The Van Gogh sockyarn came, handdyed by Wolop:
And today I went to the exhibition that accompanies the movie Loving Vincent. In the exhibition the original paintings that were used in the movie can be seen.
The big planes of yellow and blue (choosing thàt particular yellow against thàt particular blue), the vertical greenblueish stroke at her upperlip, the horizontal colours on the right side (purple, yellow, greens).
This next one I liked very much too, again because of the chosen colours. Thàt red with thàt green. Also the slight pink/rose in the left side of her dress, echoing with the red of the carpet on the right. A red carpet that has dashes of green in it:
I also love the composition. This one is about colour blocks.
At the end they showed the new works next to the original works that inspired them:
The original on the right is far less about the composition and more about the character of the dress and the person(ality) of the woman. Seen next to each other the 21st century art is a nice piece of art. The 19th century piece however is magnificent art, in my opinion.
The yellow on the wall is less contrary (and therefor less at ease) to the colours of the dress. The carpet seems more brown, this is not red agains green talking, this is warm against cool but in such slight handed ways.
And who cares about the composition of horizontals and verticals? Is that our De Stijl architectural experiences that are all grained into us? Van Gogh knew the inspirations for it as he had studied Japanese prints. He knew about orthogonality. Yet he never chose to make it a thing in his paintings.
In this painting we have to talk about her silhouet, against that of the piano, in that negative space between its side and her front. The paino with it’s broken top line. And that whimsical chair leg. Outrageous.
I ended up spending a long time at the wall with the new works next to their inspirations. It’s where my opinion grew strong: Van Gogh is much about free hand while the movie is not.
I think the modern artists got hindered -or rather I suppose it was a conscious decision- by their skill in proportions of the human figure. Van Gogh abandoned those, and in the process ended up saying specific things about the individual he was painting.
The modern artists painted real people but they are interchangable for other, real people.
The modern artists painted real people and real boats. There’s a real brown boat on the foreground of the left painting. In the right one there’s something brown that interacts with the water… it may carry a person but it also may dissolve in the movements of the river. Enter at own risk.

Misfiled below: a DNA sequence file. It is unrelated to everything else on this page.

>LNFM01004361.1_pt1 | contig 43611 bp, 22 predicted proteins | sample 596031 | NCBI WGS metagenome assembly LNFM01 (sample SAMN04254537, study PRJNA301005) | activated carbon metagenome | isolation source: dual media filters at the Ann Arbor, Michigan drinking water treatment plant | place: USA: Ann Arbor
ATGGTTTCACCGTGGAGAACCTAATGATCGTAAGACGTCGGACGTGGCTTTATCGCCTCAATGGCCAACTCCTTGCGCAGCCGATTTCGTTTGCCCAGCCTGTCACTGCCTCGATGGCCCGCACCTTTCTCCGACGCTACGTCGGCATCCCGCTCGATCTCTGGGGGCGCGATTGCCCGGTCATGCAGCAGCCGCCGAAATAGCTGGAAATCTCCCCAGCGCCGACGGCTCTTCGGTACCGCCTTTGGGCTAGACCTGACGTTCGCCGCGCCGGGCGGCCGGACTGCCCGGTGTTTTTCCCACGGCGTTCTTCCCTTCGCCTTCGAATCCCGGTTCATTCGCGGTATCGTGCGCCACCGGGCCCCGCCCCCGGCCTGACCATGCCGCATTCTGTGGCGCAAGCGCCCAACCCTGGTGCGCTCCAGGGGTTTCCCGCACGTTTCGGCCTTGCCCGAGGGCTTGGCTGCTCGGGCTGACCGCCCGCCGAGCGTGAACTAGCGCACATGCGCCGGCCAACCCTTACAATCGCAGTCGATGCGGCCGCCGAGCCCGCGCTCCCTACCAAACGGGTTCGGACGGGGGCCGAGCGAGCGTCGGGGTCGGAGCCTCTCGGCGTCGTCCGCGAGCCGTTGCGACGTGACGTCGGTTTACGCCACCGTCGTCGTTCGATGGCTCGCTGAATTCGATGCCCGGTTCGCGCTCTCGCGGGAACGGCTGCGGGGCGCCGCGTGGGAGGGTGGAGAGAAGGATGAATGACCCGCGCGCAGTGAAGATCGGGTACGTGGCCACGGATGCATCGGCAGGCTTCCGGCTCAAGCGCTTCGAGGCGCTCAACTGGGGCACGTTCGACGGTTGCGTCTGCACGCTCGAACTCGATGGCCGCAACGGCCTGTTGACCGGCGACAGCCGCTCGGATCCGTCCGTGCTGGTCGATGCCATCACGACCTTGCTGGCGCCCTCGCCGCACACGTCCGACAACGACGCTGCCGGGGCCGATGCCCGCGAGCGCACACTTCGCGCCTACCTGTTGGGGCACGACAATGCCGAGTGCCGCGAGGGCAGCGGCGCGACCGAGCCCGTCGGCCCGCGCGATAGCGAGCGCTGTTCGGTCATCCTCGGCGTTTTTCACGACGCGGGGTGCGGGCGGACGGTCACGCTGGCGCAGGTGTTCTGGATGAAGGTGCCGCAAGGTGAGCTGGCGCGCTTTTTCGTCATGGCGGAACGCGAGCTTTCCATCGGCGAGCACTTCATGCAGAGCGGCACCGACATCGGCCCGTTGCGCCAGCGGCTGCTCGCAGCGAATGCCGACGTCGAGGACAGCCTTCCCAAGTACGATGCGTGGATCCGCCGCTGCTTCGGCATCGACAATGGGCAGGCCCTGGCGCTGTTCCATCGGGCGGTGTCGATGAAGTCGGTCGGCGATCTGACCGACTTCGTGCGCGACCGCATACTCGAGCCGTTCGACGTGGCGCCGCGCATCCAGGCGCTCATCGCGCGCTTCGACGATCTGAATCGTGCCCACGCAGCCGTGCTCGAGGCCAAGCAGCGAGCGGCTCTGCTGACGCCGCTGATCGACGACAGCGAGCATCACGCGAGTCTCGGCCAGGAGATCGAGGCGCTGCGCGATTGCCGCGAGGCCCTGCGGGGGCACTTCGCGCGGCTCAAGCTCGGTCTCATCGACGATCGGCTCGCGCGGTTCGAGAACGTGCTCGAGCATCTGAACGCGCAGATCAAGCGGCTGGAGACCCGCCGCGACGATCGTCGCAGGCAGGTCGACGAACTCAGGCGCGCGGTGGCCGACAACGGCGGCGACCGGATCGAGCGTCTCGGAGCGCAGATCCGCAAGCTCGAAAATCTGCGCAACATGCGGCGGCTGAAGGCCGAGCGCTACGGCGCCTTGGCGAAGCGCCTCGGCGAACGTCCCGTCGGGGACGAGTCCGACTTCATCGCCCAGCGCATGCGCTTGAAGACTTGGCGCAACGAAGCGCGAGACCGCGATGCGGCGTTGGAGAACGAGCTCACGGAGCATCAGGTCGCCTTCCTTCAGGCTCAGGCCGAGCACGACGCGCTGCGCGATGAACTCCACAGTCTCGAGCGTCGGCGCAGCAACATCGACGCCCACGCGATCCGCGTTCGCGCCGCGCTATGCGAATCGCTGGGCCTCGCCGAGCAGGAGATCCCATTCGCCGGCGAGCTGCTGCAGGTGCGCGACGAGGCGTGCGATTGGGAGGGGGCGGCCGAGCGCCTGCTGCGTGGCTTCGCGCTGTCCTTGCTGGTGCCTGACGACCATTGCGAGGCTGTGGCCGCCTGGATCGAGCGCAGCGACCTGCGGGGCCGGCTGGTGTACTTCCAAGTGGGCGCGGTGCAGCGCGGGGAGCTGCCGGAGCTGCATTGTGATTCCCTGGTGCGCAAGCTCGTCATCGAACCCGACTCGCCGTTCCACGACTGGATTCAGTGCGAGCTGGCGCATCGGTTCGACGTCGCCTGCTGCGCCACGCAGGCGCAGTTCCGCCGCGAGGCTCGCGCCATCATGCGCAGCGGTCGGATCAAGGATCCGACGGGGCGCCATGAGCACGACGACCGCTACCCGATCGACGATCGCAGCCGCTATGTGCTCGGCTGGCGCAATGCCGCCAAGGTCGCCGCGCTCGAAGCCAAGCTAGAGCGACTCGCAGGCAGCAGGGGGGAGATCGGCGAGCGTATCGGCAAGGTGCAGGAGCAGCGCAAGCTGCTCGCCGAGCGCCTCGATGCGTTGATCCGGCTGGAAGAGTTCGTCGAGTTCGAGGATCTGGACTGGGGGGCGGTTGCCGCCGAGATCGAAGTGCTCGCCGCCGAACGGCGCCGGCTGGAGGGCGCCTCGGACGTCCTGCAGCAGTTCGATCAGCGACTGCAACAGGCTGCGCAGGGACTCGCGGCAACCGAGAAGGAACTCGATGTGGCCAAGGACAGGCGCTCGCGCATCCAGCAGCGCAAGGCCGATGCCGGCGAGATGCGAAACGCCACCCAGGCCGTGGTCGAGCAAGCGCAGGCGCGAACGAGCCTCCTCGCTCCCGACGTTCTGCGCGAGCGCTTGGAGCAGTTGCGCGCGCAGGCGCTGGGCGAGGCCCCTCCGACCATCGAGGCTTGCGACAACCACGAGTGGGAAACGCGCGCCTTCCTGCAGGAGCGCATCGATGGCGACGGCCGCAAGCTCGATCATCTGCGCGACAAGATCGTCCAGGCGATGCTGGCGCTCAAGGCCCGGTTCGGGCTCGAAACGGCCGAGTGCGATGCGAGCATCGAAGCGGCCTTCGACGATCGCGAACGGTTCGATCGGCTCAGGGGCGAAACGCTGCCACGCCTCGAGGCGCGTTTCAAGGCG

What do you think: on the left perhaps someone who is too habitually skilled in perspective?
While on the right someone trying to convey something in dabs of colour? Using strong lines to talk about masses and texture (an interesting choice because usually texture is shown with small scale things like shading, grading, stippling).
Look at the roof in the bottom paintings, Van Gogh’s roof looks heavy and wet. The repair man will need to mold it, like clay, it seems. Put against that ridiculous light coloured sky above it! Things are happening in that sky, I wouldn’t be surprised it some birds have just tumbled out of sight.
The modern painted roof is made of reet. Sunkissed reet. If the wind is strong ome reet plumes may fly away today. Luckily the sky does not suggest wind.
Aye! Lots of opinions of me, indeed. But I am so strongly interested in colour interactions and how artists use them that this is what bubbles up in me. As a viewer of paintings these topics start a conversation in my head whenever I spend time with a piece of art.
So let me say here that my opinions are not criticism. They are things I want to talk about with the makers of the movie and the paintings, because they got to talk to Van Gogh, trough intense study of his work.
I do have some criticism but I doubt it’s interesting to read. For example,I’d probably should see the film to be more friendly about the next pairing:
As shown here Van Gogh talks about the sky and the fields and the movements. The film still does not, it talks about the man in the cart, even more so if he gets smaller and smaller and rides to the horizon. I would have put it in reverse: start with the clouds and the fields, end up with the man (but not as big as this).
Perhaps they did in the film.
As I have not seen the movie I luckily did not see any of these paintings move. That is a whole new kettle of fish to discuss. Van Gogh very much tried to talk about movement in a non-moving medium.
If you are going to make a movie, how to decide how the stills will move?Why make people move naturally when he didn’t paint them naturally? But an unnatural movement would probably make the viewing of the movie difficult for the public. We are used to natural movement.
What sky movement would Van Gogh want to show? What raven’s wing clap? Not the ones of natural raven, right?
A very interesting question.
The differences between Van Gogh and Loving Vincent irk me. Yet I could not have stand a clear copy of the originals works either. The makers of the movie got to insert their own opinion, vision, signature into the movie and that’s a good thing.
I would have done it differently. Every artist would probably have. I’d have LOVED to dive into these works for so long and take them as a departure to tell the passionate story of the movie, using the medium of oil paintings. A very nice project and a very nice exhibition.